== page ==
..but real term sales lag pre-COVID
Britain’s leading managed pub, bar and restaurant groups enjoyed their best December trading in three years, the new Coffer CGA Business Tracker reveals—but sales remain well below pre-COVID levels in real terms.
The Tracker—produced by CGA by NielsenIQ in partnership with The Coffer Group and RSM UK—shows like-for-like December sales were 15.0% ahead of December 2021, when festive trading was hit by concerns about the Omicron variant of COVID. However, sales were only 2.0% ahead of December 2019, and after adjustments for double-digit inflation, they are significantly behind.
It was a particularly strong Christmas for pubs, where like-for-like sales finished 19.0% ahead of December 2021 as consumers’ concerns about COVID eased and the football World Cup drove fans into venues. Year-on-year growth was more modest in restaurants at 9.1%, while sales in the bars segment were up 11.9%.
The Tracker highlights the ongoing recovery of London’s hospitality sector after COVID. December sales within the M25 were 22.8% ahead of 2021, when Omicron curtailed parties and celebrations in pubs, bars and restaurants. This is sharper year-on-year growth than outside the M25, where sales were up 12.9% year-on-year.
Karl Chessell, director – hospitality operators and food, EMEA at CGA by NielsenIQ, said:
“After two bleak Decembers, solid Christmas trading helped many pub, bar and restaurant groups to end 2022 on a high. However, it is clear that sales remain well behind pre-COVID levels in real terms, and fragile consumer confidence and rail strikes made for tough trading conditions. With the costs of energy, food and other key costs continuing to soar, operators’ sales and profit margins are under severe pressure as we move into 2023, and with venues weakened by nearly three years of disruption, targeted government support is urgently needed to protect businesses and jobs.”
Mark Sheehan, managing director at Coffer Corporate Leisure, said:
“Train strikes affected trade on key trading days in December but despite disruptions trading was solid and many operators especially pubs and bars traded better than expected. Cost pressures remains challenging but there is some optimism amongst many operators.”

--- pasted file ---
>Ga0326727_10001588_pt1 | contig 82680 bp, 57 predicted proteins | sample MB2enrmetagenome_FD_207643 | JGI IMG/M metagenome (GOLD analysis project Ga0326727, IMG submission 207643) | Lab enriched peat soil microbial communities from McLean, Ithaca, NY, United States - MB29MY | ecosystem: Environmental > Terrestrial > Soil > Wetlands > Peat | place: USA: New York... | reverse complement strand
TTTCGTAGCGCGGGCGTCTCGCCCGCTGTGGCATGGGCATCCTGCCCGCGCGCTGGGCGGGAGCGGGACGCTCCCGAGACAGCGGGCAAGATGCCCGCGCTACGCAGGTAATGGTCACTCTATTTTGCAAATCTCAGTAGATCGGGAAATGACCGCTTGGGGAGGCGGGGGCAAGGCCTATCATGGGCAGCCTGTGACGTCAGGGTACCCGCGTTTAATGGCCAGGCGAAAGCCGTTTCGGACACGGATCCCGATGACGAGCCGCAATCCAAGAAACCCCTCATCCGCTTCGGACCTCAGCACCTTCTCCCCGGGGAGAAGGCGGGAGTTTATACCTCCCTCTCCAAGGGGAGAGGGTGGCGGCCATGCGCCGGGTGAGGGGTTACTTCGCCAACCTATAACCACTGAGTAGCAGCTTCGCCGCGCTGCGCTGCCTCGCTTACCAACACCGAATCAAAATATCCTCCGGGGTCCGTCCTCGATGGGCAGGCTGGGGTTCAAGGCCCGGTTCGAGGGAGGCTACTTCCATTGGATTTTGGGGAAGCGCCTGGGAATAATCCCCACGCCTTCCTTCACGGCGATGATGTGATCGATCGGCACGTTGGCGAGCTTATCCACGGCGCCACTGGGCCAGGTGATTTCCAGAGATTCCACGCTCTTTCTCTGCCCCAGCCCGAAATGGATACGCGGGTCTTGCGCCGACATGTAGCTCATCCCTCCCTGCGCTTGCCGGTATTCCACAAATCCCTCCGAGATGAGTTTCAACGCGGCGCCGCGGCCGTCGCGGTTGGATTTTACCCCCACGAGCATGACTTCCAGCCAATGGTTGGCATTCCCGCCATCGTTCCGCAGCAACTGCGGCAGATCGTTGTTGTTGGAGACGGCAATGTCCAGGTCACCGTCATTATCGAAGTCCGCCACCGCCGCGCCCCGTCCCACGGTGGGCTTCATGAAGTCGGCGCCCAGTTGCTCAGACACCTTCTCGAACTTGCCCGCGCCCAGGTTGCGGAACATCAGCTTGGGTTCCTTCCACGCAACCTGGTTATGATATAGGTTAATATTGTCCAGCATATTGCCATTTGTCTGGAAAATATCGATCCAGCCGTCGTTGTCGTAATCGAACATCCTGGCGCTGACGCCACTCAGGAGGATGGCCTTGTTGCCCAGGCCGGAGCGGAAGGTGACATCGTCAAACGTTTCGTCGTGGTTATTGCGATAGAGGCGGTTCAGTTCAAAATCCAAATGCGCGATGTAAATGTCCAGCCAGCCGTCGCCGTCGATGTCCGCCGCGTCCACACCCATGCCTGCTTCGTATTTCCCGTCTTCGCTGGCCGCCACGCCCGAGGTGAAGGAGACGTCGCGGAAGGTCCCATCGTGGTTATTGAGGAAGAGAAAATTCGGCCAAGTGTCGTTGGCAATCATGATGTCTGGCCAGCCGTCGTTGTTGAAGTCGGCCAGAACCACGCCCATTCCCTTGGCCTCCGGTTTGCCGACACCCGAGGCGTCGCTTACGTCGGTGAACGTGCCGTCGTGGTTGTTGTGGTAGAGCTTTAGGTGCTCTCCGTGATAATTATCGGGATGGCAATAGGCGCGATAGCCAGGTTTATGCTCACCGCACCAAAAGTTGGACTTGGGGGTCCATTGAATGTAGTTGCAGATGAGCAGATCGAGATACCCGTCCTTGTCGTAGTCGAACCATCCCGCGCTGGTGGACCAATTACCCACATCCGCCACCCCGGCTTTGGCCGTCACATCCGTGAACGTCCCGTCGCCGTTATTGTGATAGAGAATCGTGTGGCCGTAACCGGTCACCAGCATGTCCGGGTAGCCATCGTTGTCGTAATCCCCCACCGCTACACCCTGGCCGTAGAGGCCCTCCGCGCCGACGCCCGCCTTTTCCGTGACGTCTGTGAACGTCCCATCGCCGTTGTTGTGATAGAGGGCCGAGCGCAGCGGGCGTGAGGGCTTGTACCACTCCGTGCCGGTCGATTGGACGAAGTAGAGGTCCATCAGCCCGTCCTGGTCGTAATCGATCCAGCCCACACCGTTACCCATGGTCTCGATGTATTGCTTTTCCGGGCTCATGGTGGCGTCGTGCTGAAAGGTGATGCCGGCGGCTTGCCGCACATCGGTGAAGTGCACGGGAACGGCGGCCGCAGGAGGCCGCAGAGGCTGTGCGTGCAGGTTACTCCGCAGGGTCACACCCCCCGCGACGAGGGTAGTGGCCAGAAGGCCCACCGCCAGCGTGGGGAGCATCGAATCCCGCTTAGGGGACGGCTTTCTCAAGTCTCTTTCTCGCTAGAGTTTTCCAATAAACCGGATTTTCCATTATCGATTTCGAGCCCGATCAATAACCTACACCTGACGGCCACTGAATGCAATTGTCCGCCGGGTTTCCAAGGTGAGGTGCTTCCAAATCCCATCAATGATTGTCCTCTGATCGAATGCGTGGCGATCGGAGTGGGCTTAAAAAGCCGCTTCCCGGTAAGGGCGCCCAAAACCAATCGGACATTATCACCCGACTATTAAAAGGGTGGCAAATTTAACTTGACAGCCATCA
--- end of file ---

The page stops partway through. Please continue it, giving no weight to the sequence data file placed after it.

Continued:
Paul Newman, head of leisure and hospitality at RSM UK, said:
“Whilst pubs enjoyed a welcome boost in sales from the football World Cup, the 9.1 per cent increase in restaurant sales in December were swallowed up by double-digit inflation, making this the 15th consecutive month of falling eating out like-for-likes in real terms. In better news, top line sales for the sector beat inflation for the first time since October 2021.
The headwinds facing the leisure and hospitality sector show little immediate signs of abating as consumer budgets are tightened further whilst the cost of energy, borrowing and labour remain elevated. The first few weeks of 2023 has already seen some high profile casualties with Crussh and Byron announcing site closures as part of pre-pack administration deals. The first quarter of the year is always challenging in terms of cash flow, with significant rent and VAT outflows due at the end of March and April seeing the end of energy support and the start of COVID loan repayments. These factors will undoubtedly lead to more restructurings, providing consolidation opportunities for well-funded operators to capture market share from faltering rivals.”